Friday, April 25, 2003
But I'm really not the audience for this movie. It's just two hours of unrelieved carnage and mayhem and sadism, and the only interesting thing about it for me was how unaffected I was by it. If I had been involved, I might have been offended by the shallow evil at the core of this film. But I wasn't for one minor and one major reason.
It's very easy to say that--for example--the Friday the 13th movies are hypocritical. Like many horror films, they glory in Jason's lurid and inventive murder technique, but at the end the film punishes him for doing nothing more than what the audience paid to see him do. But the alternative--as here--is the consistent celebration of monstrous evil. Imagine a movie about the adventures of Zed, Maynard, and the Gimp from Pulp Fiction, only where Bruce Willis doesn't untie himself--and who the hell wants to see that? That's basically what Ho1KC is. But that's not really the most serious problem I had with it.
The recent problem for me with gory horror is, as with so many other things, my September 11th problem. It's not that I'm offended by horror; it's that horror is never horrifying enough for me anymore. Two stories often cross my mind from that day. I will warn you that they are very difficult to read.
The first may be an urban legend, but it certainly could have happened.
A family had an apartment that looked out on the North Tower of the World Trade Center, and they all went out to watch the fire. Everyone was speechless except for the youngest, the five-year-old: She chattered as she looked on, pointing out the birds that were on fire. "The birds, Mommy, look at the birds on fire." The parents had no idea what to say to her, so they just humored her and kept the TV off and acted as much as possible like it was a normal day. Finally, that night, the mother was putting the girl to bed.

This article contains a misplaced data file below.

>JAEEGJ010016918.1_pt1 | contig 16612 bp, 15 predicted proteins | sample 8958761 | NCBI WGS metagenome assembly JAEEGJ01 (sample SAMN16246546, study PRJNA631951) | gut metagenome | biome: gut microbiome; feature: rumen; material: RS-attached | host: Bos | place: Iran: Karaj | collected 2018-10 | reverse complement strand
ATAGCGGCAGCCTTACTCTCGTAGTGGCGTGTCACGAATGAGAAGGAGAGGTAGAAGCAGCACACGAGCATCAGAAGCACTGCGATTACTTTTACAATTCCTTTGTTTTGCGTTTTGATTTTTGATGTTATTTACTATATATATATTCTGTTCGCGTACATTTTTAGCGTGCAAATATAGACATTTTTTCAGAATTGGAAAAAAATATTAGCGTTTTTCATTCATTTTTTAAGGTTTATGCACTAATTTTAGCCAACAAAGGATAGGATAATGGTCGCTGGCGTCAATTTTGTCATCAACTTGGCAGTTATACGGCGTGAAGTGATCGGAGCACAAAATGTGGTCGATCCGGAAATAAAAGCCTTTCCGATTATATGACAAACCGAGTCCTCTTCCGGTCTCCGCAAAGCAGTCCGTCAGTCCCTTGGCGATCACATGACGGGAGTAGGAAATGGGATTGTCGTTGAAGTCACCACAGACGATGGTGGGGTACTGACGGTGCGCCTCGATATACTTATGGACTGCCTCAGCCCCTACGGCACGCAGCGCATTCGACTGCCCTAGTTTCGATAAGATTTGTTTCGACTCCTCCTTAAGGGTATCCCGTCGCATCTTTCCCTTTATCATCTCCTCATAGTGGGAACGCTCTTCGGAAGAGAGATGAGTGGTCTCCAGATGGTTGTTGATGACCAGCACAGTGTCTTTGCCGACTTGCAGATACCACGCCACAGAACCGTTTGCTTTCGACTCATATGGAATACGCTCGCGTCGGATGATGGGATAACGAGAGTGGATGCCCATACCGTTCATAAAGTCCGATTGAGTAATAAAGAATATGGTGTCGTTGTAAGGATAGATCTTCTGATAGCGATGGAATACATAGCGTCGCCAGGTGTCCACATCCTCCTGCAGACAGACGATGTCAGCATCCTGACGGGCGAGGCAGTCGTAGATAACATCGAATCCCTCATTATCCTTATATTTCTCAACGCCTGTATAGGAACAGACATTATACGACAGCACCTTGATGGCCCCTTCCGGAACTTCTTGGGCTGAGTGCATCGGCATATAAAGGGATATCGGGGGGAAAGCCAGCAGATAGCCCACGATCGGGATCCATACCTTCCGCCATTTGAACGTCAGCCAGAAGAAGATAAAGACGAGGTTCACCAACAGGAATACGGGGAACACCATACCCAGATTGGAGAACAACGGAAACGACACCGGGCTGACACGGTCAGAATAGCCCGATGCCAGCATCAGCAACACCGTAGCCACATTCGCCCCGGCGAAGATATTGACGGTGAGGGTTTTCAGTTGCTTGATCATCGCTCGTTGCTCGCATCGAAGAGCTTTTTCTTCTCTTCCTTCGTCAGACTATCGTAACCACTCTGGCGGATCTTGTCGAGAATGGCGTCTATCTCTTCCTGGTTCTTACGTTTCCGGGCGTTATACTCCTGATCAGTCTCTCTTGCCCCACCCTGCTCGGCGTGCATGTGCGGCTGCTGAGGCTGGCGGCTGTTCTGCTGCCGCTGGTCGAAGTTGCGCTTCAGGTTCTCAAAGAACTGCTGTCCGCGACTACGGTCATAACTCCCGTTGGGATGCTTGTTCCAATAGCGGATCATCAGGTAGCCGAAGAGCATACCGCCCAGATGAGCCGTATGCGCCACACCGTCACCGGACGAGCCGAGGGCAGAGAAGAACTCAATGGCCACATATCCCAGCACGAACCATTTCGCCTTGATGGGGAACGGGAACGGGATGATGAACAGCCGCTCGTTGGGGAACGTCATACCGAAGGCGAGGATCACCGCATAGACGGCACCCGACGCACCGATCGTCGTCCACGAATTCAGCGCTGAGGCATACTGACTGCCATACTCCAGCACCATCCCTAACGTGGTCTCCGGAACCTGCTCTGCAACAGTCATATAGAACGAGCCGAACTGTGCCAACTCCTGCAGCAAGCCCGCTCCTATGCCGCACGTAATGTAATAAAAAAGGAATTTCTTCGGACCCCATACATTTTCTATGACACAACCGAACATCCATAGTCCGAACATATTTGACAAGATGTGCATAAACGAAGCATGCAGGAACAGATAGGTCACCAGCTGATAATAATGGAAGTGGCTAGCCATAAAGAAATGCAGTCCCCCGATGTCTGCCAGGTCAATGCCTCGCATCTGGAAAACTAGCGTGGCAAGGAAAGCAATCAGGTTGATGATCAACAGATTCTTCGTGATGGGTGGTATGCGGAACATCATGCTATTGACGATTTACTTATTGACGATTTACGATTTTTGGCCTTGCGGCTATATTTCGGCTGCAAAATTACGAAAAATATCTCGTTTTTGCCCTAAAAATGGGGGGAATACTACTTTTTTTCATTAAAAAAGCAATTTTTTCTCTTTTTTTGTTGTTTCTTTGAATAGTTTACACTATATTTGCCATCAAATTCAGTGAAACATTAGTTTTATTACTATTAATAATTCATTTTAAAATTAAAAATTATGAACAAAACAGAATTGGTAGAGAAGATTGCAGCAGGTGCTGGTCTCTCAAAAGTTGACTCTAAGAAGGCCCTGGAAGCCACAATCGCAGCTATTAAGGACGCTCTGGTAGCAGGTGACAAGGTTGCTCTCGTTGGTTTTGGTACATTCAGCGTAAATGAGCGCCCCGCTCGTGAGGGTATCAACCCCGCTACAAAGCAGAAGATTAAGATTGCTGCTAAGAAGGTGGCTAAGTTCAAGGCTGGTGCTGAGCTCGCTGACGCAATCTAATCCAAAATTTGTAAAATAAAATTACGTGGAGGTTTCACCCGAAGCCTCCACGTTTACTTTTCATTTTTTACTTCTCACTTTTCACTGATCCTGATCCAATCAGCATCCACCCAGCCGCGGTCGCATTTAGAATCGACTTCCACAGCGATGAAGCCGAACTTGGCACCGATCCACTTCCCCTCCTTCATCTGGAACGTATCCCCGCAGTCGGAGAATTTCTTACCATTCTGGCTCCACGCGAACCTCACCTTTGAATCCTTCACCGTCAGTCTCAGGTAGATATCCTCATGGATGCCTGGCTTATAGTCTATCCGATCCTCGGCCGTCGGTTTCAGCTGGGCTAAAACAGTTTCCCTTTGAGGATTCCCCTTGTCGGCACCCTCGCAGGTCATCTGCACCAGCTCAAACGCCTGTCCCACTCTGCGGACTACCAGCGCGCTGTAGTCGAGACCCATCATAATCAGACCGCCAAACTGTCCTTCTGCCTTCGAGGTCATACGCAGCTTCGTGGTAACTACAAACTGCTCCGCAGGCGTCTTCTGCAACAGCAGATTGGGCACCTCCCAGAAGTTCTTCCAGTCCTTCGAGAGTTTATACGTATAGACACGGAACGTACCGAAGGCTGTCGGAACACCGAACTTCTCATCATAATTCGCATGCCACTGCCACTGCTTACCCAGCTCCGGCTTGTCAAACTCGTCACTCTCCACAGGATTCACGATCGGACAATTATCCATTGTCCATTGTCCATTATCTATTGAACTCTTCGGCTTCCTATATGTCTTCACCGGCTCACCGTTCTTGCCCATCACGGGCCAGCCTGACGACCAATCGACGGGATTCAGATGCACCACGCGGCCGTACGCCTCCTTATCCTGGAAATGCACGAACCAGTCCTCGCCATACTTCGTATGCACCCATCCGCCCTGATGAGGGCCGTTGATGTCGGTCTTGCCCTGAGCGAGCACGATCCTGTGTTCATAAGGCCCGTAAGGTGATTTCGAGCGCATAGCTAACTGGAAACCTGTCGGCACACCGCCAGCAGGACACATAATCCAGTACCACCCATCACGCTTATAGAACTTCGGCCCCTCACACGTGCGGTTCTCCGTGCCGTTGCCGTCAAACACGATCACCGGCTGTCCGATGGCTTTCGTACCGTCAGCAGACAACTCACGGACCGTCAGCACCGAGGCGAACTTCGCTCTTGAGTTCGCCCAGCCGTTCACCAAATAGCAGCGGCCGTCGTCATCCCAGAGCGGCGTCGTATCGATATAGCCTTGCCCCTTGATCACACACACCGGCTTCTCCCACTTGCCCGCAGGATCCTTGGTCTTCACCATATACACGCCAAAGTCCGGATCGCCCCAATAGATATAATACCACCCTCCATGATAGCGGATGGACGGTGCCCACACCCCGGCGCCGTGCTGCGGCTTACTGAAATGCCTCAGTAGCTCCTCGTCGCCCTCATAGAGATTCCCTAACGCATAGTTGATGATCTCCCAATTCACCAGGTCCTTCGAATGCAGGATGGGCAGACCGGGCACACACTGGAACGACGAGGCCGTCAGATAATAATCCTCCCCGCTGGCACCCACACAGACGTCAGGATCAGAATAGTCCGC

"Mommy?" said the little girl.
"I know they weren't birds."
The second story is definitely true. It's from the book September 11th: An oral history, and it's the testimony of an EMT named Ernest Armstead, entitled, "Tormented by conversions with death." I reproduce it here verbatim:
r".....I ran towards them, my triage tags in hand. There was a man having a seizure and his eyes were rolling into the back of his head. He had struck the pavement so hard that there was virturally nothing else left of him. There were a couple others that I never got to, but I could see from a short distance that they were dead. And then there was the lady with the nice hairdo and earrings.
When I got to her, I ripped out a black tag. What impressed me - and scared me - was that she was alert and was watching what I was doing. I put the tag around her neck and she looked at me and said, "I am not dead. Call my daughter. I am not dead." I was so startled that for a split second I was speechless. "Ma'am," I said. "don't worry about it, We will be right back for you." That was a lie. She couldn't see what I could see. Somehow, I guess it was an air draft or something, her fall had been cushioned enough so that she didn't splatter like the others. Still her body was so twisted and torn apart that I could only ask myself, Why is this lady still alive and talking to me? How can this be? Her right lung, shoulder and head were intacted, but from the diaphragm down she was unrecognizable. Yet she was lucid enough that she continued to argue with me."I am not dead," she insisted again.
....but another wave of casualties arrived in the lobby from upstairs, so I needed to return. As I headed back, I stepped over the lady one more time. And as eerie and unsettling as our first encounter had been, the second was even worse. She yelled at me.
"I am not dead! I am not dead!"
"They're coming, they're coming." I replied without stopping.
"I am not dead! I am not dead!"
I think of those two stories, the birds on fire and the argument with the talking head, pretty much every day. And that's why, when I see a movie that is supposed to horrify me, the only phrase that comes to my mind is, "What else ya got?"